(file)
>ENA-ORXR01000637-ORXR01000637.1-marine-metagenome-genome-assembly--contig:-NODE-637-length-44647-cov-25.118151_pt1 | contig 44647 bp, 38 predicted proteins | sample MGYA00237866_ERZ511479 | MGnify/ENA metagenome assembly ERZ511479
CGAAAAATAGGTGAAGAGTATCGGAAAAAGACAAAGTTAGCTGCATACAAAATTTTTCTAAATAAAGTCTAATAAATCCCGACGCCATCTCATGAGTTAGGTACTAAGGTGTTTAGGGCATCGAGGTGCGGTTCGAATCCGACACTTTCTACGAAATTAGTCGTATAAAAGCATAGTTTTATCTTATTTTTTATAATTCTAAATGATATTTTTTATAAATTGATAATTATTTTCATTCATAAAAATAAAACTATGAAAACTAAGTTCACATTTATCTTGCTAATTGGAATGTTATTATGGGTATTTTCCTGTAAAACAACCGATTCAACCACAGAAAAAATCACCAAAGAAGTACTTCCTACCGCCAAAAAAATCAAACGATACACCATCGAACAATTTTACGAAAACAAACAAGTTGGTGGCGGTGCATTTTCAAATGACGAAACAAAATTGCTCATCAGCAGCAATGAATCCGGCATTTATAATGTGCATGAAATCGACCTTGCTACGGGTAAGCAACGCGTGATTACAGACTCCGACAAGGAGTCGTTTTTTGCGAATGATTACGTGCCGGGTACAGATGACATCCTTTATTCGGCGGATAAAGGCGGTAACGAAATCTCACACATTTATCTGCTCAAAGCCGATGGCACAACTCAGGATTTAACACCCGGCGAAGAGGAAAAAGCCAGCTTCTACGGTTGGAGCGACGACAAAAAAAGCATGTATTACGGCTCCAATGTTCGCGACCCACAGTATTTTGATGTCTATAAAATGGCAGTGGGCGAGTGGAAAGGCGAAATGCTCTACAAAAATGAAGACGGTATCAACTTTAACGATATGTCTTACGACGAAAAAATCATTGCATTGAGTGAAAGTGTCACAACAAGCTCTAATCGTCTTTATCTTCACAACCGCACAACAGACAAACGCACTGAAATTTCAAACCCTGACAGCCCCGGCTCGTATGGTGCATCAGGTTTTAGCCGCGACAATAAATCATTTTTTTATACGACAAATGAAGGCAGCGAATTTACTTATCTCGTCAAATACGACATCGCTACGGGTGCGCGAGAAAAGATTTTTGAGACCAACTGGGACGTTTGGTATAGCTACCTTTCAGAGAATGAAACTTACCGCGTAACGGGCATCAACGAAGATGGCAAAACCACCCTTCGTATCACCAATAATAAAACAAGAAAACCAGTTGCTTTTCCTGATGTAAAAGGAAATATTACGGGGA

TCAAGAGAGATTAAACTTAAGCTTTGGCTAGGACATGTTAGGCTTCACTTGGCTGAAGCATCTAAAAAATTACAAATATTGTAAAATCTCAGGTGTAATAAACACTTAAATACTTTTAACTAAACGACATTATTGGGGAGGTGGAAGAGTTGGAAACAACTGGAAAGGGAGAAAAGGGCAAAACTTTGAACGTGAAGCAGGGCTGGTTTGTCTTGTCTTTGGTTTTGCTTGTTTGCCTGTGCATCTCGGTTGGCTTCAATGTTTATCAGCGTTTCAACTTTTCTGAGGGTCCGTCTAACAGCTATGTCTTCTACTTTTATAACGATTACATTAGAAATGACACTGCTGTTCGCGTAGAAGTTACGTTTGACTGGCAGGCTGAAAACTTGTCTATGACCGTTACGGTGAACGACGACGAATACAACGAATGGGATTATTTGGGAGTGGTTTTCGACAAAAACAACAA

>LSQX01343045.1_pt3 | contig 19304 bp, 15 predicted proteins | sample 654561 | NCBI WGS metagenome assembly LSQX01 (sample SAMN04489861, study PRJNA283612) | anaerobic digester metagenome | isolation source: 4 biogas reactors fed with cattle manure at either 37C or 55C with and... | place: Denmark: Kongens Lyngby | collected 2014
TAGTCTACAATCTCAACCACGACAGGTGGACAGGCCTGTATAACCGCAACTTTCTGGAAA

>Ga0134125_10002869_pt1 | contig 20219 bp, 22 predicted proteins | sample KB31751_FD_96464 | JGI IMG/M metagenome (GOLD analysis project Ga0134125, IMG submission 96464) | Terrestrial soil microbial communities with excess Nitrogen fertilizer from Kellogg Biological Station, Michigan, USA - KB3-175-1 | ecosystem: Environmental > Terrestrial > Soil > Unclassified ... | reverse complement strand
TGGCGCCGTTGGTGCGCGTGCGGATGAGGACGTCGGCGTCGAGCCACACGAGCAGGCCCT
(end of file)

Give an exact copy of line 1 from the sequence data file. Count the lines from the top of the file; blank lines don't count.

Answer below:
>ENA-ORXR01000637-ORXR01000637.1-marine-metagenome-genome-assembly--contig:-NODE-637-length-44647-cov-25.118151_pt1 | contig 44647 bp, 38 predicted proteins | sample MGYA00237866_ERZ511479 | MGnify/ENA metagenome assembly ERZ511479